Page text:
You no doubt have watched home renovation shows where the project timeline and budget take massive hits when problems are uncovered as carpet comes up or walls come down. The problems you could encounter include water damage, foundation cracks or damage, lead paint and asbestos or old wiring or pipes. Costs can be significant, depending on what you or your contractor discover. Better Homes & Gardens noted that your budget should include 10% of the total project cost as a contingency for project overruns and emergencies.
Supply chain delays and labor shortages, as well as the time it’s taking to get a building permit, are leading to project delays in 2022, said U.S. News and World Report. Because of that, it’s best to wait to begin your project until every plank of flooring, every backsplash tile and every door is in stock to make sure you can complete it. While you wait weeks for your supplies, inflation is sending the costs soaring, too, per the report, which says you need “vision, patience and budget” if you are going to renovate today.
Bad Contractor Estimates
Renovating your home is expensive, so don’t pay more than you have to by working with a contractor who quotes you a price that exceeds the job’s value. HomeGuide recommends that you invite at least three contractors to bid on the job by visiting your home and discussing the scope of the work. Get recommendations from family and friends, read reviews and check the contractor’s track record with the Better Business Bureau. Ask for a detailed estimate in writing, and make a schedule to pay as certain project benchmarks are reached.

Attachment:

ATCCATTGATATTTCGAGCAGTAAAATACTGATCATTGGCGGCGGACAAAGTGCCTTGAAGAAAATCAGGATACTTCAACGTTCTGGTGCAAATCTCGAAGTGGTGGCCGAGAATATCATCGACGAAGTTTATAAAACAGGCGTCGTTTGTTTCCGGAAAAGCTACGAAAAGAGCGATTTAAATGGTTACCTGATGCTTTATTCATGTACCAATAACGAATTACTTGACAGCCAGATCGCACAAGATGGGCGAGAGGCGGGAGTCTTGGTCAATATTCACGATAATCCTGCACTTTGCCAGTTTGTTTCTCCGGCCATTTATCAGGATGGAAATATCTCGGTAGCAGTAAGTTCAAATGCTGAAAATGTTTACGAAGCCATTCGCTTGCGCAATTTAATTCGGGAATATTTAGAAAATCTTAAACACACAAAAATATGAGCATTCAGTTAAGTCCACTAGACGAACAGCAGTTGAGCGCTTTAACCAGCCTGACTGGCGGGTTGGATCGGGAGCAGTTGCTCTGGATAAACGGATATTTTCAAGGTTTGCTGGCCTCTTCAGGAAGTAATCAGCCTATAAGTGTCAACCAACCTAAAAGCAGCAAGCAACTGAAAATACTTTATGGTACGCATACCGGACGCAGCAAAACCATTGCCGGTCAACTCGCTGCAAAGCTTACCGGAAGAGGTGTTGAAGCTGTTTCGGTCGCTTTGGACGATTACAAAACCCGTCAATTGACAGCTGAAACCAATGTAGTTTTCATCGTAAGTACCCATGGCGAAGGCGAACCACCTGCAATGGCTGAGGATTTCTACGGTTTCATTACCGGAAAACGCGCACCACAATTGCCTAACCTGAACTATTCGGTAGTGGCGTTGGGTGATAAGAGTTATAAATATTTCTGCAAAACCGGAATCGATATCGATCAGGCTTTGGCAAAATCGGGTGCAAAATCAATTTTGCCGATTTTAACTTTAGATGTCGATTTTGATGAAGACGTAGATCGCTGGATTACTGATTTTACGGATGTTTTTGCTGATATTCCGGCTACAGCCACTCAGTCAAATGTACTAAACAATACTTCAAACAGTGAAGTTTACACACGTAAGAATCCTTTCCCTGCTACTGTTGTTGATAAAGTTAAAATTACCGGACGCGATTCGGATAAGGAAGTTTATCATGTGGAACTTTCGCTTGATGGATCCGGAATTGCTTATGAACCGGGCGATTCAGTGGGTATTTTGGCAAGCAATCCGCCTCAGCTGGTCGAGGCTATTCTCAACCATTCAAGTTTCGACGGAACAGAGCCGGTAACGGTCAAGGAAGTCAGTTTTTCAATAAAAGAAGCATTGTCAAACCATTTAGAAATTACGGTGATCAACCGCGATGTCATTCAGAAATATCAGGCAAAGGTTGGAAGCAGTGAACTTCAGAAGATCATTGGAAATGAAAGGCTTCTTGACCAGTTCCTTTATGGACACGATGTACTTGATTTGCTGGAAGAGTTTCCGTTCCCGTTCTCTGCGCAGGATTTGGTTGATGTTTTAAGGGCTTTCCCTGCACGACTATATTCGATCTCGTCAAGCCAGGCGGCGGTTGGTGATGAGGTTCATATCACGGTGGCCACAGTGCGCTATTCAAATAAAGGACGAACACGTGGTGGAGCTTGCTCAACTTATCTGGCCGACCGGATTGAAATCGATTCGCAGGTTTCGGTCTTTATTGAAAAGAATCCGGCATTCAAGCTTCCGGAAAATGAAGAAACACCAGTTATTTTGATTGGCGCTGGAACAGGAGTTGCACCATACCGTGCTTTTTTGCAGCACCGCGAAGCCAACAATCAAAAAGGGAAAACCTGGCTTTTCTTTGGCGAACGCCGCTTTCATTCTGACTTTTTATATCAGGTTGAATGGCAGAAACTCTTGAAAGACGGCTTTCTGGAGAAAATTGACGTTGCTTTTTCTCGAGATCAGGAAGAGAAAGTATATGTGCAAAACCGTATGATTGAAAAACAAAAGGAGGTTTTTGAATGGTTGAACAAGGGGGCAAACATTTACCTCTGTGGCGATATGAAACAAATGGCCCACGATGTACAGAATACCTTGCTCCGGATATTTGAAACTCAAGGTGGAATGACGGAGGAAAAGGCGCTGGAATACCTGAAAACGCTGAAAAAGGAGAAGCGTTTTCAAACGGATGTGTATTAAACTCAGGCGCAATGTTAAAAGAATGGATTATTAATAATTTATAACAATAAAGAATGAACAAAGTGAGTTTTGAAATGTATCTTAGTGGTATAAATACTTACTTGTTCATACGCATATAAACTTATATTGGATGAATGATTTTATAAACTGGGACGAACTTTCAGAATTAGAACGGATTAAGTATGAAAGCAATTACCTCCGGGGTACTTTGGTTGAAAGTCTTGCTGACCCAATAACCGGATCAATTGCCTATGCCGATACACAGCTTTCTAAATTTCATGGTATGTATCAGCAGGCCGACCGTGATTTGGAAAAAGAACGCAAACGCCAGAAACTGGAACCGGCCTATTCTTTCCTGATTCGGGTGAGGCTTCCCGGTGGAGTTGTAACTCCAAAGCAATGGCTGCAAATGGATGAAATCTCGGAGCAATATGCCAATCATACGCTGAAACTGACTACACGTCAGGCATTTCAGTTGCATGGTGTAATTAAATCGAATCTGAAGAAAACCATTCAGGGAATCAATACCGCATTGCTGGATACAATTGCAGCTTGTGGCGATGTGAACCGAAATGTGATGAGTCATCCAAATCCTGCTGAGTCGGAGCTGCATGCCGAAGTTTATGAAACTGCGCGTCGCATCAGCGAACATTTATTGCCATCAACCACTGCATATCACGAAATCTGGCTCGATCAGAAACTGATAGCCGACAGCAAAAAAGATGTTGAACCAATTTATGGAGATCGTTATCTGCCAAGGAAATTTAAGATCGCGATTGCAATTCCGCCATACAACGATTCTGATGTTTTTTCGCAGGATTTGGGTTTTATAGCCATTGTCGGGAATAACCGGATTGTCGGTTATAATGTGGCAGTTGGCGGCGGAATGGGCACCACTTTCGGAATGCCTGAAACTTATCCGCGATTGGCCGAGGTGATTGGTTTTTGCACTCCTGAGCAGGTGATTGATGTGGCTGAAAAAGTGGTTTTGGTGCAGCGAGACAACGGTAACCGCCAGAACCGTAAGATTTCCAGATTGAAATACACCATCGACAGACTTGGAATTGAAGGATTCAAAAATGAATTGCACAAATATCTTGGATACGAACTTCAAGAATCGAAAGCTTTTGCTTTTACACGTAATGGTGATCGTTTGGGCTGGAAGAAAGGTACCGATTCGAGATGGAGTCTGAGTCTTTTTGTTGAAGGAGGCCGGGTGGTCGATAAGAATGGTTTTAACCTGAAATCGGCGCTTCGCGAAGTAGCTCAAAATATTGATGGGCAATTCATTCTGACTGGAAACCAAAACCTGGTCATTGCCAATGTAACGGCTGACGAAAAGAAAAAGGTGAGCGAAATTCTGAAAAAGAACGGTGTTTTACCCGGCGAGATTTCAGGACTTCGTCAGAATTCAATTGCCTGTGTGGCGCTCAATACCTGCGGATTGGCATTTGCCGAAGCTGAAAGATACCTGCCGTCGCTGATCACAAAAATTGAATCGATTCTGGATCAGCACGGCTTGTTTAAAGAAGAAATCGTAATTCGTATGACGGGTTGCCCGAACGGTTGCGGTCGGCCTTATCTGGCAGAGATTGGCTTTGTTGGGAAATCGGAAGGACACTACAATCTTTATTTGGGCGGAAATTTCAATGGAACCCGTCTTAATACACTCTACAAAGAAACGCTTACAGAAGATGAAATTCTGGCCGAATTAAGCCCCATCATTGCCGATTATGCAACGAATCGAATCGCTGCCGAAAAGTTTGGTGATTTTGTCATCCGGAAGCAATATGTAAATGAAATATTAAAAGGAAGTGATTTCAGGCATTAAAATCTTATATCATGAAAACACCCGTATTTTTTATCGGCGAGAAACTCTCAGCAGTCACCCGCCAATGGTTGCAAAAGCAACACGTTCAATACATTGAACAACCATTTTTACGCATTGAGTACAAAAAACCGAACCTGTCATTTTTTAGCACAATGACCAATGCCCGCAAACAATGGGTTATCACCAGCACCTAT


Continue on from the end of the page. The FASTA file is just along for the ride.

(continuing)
Cost of Materials
As we know, material costs are rising, but you can save money by shopping around and comparison pricing. HGTV recommends cutting back on costs in certain areas and splurging on the ones that are your highest priority. One area to go the budget route in your kitchen remodel, for example: the floor. Instead of natural stone tole, choose a porcelain tile lookalike. Porcelain costs less and, because it’s resistant to cracking and chipping, it will last longer, HGTV says.
Another area to save? Cabinet door pulls and handles. One 4-inch door pull adorned with a Swarovski crystal on each side costs almost $46 at Wayfair. A 10-pack of crystal glass rhinestone cabinet handles is about $25 at Amazon.
Eating Out/Hotels/Pet Boarding
Depending on the extent of your renovation, you and your family might need to vacate your home during construction. Or, if your kitchen is out of commission for a while, you’ll be living on takeout. Ask your contractor for a realistic estimate of how many days your house will be a construction zone, and check around at local hotels to see whether they have discounted rates for longer-term stays. You’ll need to add lodging, meal and pet boarding costs to your construction budget.
The finished product of your home renovation should be delightful. Getting there? Not so much. The key is to create a budget that leaves you wiggle room to withstand the financial surprises that could pop up.